As I lay down flowers outside the grounds of Buckingham Palace to pay my respects to the late Queen Elizabeth II earlier this month, I am taken back to the summer of 2001. My then 4-year-old cousin had decided to throw a royal tantrum outside the palace grounds, once she realised that she wasn’t on Her Majesty’s invite list to the annual Garden Tea Party. “But I want to see the Queen!” she cried. Just like her, I grew up on fairy tales of Kings and Queens living in magical Kingdoms — yet our reality was far from fiction. Elizabeth Alexandra Mary Windsor, the country’s longest-serving monarch, leaves behind a legacy that will continue to heighten so many emotions and divide views amongst South Asians in the United Kingdom. For many, the history of colonisation and wounds of partition, inflicting my own family, is far from forgotten. Yet, equally there are those, like my immigrant grandmother, wanting to move forward — who not only participated with fellow South Asians in the Queen’s Jubilee celebration in Jun, but waited 12 hours to see the late Queen lying in state — that are simply mourning the matriarch, the mother, the grandmother — who single-handedly served the country for over 70 years. A country that my grandmother calls home. As BGM’s UK Editor, I was well aware of the challenges in bringing together different voices on one platform. Voices of loss, grief, anger and even hope, but voices that need to be heard. I am thankful to my team and all the guests that have contributed such raw emotions.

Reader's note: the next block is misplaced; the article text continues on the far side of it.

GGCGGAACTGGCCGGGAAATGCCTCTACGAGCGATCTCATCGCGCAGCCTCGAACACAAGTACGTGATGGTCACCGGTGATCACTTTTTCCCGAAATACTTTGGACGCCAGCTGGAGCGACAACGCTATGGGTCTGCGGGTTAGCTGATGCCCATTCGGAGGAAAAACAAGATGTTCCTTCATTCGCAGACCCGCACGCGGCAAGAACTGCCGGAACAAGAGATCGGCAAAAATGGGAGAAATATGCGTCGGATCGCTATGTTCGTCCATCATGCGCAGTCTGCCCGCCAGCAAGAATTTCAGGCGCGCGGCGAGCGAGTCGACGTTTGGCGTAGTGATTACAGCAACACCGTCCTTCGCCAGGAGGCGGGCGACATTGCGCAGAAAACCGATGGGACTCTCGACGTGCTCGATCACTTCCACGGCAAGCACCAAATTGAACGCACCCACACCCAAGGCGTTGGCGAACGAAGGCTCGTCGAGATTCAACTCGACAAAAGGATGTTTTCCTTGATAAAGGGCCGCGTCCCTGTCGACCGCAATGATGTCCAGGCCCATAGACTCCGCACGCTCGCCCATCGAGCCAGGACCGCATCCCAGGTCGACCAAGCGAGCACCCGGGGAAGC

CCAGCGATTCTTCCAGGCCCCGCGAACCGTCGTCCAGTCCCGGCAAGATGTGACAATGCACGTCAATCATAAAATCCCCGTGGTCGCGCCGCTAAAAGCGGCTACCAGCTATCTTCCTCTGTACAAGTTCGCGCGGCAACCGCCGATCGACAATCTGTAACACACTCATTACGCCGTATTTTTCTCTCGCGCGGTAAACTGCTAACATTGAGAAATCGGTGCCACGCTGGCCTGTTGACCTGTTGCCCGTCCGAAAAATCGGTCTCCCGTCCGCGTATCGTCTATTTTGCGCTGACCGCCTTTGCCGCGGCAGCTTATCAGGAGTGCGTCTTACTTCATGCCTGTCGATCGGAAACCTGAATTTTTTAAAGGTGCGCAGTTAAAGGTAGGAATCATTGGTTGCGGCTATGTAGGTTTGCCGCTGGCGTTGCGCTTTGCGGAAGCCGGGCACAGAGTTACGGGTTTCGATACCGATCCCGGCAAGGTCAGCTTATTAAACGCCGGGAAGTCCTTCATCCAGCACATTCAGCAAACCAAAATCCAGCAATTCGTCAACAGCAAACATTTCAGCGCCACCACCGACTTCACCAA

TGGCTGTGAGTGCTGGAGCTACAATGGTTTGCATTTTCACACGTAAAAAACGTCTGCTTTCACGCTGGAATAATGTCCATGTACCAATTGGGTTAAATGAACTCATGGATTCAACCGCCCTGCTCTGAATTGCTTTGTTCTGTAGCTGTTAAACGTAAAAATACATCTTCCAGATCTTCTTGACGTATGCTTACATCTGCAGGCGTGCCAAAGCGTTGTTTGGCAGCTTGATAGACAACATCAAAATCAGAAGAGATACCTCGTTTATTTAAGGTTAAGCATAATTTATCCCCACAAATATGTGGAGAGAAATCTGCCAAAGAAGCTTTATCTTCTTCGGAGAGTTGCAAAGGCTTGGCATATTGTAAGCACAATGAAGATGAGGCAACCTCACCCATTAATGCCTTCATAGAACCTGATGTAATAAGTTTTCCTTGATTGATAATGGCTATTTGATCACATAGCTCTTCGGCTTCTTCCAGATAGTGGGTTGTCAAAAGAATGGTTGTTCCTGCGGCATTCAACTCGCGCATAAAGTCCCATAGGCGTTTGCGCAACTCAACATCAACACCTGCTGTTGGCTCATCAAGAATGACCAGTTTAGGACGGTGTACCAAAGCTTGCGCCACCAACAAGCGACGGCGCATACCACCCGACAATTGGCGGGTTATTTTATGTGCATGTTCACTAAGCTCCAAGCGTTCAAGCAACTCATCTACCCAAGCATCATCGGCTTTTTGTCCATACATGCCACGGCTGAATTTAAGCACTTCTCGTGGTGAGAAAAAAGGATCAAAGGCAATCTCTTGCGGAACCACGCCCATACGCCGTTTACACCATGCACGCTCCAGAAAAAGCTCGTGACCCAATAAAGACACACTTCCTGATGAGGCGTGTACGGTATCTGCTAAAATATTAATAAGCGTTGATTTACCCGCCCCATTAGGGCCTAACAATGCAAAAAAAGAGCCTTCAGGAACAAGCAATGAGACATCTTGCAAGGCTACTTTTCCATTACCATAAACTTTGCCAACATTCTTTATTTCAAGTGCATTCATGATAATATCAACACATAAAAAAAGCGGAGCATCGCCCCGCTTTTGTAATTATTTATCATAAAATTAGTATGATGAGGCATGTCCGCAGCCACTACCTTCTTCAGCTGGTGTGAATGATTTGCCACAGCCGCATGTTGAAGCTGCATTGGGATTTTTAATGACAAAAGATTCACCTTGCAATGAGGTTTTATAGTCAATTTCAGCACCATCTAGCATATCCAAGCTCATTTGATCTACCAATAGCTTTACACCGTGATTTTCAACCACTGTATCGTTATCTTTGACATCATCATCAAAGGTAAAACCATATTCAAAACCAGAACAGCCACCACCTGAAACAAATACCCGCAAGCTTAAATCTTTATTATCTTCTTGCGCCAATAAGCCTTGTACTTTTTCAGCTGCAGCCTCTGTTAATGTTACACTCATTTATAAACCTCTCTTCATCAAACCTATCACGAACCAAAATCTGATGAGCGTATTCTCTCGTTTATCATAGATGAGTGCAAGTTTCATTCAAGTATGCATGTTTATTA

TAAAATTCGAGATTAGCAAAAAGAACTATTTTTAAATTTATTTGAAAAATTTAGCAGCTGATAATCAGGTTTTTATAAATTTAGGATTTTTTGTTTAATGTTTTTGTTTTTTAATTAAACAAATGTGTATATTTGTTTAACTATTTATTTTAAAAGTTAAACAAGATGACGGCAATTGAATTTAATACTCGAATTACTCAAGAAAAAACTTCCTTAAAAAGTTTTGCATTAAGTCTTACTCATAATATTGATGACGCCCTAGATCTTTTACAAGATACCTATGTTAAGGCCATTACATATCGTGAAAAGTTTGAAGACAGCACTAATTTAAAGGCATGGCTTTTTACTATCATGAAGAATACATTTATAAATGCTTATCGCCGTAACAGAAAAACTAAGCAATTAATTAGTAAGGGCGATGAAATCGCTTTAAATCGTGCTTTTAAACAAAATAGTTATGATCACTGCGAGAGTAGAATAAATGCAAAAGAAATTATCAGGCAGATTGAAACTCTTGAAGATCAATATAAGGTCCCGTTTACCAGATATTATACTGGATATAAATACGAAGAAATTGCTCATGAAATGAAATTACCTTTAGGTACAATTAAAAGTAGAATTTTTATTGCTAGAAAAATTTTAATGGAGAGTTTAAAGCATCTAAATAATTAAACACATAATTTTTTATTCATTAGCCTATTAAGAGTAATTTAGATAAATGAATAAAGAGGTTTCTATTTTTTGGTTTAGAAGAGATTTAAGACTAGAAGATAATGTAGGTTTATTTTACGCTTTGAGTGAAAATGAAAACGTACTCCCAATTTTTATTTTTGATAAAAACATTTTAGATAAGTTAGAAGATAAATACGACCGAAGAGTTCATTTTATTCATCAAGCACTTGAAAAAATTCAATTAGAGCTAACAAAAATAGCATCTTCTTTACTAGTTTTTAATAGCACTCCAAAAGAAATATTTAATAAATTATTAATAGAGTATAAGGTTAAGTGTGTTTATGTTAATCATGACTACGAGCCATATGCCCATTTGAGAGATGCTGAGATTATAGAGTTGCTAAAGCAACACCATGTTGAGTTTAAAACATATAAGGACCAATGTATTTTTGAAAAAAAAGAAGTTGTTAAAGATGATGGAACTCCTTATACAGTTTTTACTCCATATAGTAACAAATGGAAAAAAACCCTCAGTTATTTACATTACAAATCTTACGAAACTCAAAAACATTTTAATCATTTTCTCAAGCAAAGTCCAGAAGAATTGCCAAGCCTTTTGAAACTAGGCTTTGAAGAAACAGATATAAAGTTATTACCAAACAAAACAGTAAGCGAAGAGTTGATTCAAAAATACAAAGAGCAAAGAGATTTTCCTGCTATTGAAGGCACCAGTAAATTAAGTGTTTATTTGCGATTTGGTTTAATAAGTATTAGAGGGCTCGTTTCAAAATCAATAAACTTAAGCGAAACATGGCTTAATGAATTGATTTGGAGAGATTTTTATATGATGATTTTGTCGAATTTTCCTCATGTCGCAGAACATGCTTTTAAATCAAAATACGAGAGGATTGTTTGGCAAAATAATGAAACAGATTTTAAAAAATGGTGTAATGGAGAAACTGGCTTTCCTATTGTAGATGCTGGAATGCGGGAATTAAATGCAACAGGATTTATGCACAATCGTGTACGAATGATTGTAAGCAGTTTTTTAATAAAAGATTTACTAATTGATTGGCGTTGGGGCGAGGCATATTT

Following the death of Her Majesty Queen Elizabeth II on 8 September 2022, Brown Girl Magazine’s U.K. team along with guest contributors, some who have been associated or recognised by the monarchy, have penned their views on whether this historic moment will shift attitudes towards the significance and standing of the Royal Family. Read the full Brown Girl Magazine opinion link here